When queried over motives for not pursuing a claim following a workplace accident, 41% said they would not know how to go about taking legal action. This raises concerns that employers may not be making employees aware of their legal rights and a failure to ensure correct documents are in place, such as health and safety manuals and employee handbooks.

The survey also found differences between serious injury rates in age and sex. Men were revealed to be more likely to be at risk, 33% having suffered a serious injury compared to 18% of women. Also of younger workers between 18-44, 36% had reported a serious workplace injury compared to 13% of workers aged 45 and over. Of course, there are other factors that will play a part in these findings from worker knowledge and experience, job roles, etc. that will impact on the risk of serious injury to an individual.

Chief Legal Officer at Fletchers Serious Injury, Adrian Denson, commented: ''When a person suffers a serious injury at work, coping with the direct physical and psychological consequences is extremely difficult indeed. And as they focus on each small step along the long road to recovery, it can be easy for the person to put their legal rights to one side. The very thought of bringing a legal claim can be daunting with many people not really knowing where they would start.''

''Even more concerning is the substantial number of people that may be suffering in silence out of fear that seeking the help they need will affect their career further down the line, as well as their employer’s bottom line. This is a false, and damaging misconception – particularly when a serious injury can lead to a person being unable to return to work for a long time and often, when they do return, can still limit their ability to carry out their work without pain or worry.''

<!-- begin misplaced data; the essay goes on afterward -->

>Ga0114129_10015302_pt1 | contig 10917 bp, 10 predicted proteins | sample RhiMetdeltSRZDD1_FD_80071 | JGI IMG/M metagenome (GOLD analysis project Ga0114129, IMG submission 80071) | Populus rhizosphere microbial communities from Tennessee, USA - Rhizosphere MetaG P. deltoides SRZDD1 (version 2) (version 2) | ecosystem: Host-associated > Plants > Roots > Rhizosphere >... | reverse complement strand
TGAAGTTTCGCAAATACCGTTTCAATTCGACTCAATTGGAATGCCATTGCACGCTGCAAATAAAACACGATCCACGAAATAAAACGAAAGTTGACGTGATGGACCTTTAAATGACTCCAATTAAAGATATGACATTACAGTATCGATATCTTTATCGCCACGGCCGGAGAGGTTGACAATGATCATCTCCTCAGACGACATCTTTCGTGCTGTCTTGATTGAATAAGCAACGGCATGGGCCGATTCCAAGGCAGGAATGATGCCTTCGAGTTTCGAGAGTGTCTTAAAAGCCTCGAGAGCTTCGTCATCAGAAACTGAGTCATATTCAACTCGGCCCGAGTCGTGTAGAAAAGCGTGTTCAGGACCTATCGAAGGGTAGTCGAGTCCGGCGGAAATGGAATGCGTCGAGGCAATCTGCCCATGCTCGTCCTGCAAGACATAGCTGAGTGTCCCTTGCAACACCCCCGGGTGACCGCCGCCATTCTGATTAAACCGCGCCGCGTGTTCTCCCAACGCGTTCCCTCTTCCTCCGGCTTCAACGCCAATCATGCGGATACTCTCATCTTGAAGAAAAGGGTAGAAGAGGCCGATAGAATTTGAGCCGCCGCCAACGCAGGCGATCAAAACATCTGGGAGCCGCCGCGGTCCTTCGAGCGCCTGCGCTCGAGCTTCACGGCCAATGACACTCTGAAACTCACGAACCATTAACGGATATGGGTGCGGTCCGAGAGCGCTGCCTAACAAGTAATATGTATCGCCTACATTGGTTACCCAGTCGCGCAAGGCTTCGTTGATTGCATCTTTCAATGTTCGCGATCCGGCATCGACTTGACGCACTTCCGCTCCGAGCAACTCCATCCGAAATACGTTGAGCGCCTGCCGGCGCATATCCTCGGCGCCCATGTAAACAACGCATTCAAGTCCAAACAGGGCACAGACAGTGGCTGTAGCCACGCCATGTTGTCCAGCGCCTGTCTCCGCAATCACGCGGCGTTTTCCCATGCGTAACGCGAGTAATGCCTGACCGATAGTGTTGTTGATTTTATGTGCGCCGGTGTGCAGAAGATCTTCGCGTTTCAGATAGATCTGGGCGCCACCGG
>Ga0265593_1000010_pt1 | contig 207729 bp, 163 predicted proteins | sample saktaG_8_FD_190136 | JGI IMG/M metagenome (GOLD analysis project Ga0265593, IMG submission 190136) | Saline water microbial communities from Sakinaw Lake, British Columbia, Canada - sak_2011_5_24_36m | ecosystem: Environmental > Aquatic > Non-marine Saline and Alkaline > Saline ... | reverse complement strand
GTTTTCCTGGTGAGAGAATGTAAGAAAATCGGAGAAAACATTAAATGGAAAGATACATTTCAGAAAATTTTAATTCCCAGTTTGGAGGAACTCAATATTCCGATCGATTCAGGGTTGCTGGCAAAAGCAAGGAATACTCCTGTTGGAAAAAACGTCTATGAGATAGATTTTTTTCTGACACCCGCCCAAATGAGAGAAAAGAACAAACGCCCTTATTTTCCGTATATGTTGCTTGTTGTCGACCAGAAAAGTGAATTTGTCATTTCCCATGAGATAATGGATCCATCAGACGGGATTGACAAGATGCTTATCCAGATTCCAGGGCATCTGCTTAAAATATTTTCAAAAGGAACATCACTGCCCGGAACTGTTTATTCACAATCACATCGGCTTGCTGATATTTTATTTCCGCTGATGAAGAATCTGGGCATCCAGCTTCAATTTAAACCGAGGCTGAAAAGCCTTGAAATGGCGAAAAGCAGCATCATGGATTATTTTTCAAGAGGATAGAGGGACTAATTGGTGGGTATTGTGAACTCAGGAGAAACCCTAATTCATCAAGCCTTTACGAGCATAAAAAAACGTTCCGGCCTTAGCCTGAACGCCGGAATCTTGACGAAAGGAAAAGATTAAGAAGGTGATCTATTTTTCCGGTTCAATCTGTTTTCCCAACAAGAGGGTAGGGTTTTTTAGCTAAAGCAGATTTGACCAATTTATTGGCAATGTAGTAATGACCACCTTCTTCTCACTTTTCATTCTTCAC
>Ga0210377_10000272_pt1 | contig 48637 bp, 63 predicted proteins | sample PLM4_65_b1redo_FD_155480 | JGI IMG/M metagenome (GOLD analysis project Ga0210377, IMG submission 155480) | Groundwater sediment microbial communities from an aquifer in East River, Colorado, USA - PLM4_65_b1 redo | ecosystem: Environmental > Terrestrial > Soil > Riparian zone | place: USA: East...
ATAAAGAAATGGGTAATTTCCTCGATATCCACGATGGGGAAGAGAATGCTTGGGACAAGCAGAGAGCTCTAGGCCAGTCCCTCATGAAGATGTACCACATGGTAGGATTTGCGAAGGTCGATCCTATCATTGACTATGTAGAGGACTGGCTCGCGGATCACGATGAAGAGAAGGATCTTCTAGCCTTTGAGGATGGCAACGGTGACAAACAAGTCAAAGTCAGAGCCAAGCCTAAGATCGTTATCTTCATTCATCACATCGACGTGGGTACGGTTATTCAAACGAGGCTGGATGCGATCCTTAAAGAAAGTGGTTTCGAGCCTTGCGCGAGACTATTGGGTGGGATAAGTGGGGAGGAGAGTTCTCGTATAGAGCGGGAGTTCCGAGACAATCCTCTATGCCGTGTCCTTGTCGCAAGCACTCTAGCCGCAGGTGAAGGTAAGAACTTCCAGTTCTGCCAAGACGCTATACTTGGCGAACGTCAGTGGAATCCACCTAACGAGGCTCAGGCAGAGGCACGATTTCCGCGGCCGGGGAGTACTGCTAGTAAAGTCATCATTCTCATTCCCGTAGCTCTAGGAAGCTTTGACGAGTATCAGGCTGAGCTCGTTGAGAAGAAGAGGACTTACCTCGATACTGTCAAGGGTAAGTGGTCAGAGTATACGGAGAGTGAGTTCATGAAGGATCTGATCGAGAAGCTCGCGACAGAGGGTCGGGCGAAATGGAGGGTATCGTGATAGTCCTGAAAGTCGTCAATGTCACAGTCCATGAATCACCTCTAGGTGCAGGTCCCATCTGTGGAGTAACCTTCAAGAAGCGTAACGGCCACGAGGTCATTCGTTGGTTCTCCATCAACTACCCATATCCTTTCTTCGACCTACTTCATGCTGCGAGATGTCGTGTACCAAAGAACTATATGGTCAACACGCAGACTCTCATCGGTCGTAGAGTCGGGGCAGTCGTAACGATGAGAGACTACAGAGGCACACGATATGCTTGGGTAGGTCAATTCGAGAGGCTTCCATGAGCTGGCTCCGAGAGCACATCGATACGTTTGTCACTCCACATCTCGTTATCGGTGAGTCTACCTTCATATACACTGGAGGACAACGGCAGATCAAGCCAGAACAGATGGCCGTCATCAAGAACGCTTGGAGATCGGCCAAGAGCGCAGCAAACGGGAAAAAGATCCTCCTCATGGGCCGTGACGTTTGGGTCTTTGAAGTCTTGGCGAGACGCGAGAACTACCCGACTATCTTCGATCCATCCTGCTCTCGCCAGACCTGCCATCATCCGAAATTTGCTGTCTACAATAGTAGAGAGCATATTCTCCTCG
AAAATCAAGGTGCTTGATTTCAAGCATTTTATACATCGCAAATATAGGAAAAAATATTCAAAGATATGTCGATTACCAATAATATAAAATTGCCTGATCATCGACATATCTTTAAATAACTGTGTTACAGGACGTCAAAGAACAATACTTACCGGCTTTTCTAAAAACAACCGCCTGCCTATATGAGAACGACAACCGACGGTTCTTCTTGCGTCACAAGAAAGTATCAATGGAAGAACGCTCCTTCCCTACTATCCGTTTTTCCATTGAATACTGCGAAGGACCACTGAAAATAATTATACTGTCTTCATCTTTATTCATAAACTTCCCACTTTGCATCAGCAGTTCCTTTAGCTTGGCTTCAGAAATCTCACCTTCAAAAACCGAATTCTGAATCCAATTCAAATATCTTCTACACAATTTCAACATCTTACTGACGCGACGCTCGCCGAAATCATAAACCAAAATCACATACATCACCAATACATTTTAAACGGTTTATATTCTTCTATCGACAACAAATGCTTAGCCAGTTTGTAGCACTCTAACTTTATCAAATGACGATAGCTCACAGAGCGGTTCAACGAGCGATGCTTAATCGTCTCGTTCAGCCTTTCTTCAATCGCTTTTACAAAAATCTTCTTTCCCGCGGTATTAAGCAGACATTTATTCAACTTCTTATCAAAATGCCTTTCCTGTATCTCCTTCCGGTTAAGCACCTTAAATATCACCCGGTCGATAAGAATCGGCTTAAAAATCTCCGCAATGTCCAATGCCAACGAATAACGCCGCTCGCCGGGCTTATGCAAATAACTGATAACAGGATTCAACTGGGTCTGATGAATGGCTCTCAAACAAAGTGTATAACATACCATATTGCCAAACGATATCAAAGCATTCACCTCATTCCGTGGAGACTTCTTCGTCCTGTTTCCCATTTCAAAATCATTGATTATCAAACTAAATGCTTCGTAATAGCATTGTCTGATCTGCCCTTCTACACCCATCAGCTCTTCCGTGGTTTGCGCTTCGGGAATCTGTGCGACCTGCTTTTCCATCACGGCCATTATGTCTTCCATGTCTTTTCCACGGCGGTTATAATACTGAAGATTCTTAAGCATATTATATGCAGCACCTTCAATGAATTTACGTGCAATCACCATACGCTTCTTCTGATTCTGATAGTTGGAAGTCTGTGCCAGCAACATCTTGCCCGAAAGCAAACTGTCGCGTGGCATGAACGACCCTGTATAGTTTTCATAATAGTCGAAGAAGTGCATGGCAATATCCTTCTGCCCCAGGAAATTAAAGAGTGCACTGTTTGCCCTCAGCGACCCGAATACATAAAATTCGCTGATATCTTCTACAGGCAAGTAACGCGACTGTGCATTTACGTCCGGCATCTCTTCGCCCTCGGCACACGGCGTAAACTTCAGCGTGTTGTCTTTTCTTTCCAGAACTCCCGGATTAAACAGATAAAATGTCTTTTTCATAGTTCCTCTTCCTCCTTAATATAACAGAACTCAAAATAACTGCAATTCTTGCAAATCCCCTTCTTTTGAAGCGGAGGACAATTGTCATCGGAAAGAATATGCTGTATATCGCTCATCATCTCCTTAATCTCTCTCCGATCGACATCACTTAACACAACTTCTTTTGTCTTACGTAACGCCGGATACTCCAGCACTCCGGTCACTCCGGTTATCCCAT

Between January and March 2020 over 40% of the UK's electricity was generated from renewable energy.

The Department for Business, Energy and Industrial Strategy (BEIS) released data which showed the largest increase in year on year quarterly generation, with renewable generation up 25% on last year for the same quarter.

This increase in generation can be attributed to a combination of both increased renewables capacity and favourable weather conditions.

Wind generation accounted for the majority of the share in renewable energy, with 32.4% offshore wind, up 53% on the previous year and 31.4% onshore wind, up 29% from last years first quarter. Some of this increase was due to an increase in capacity, with offshore wind experiencing a 19% capacity increase from 2019. Both offshore and onshore wind generation also had increased production due to high wind speeds, with February seeing some of the highest average wind speeds since 2000.

Bioenergy was responsible for over 25% of renewables capacity, followed by hydro at 6% and almost 5% from solar PV.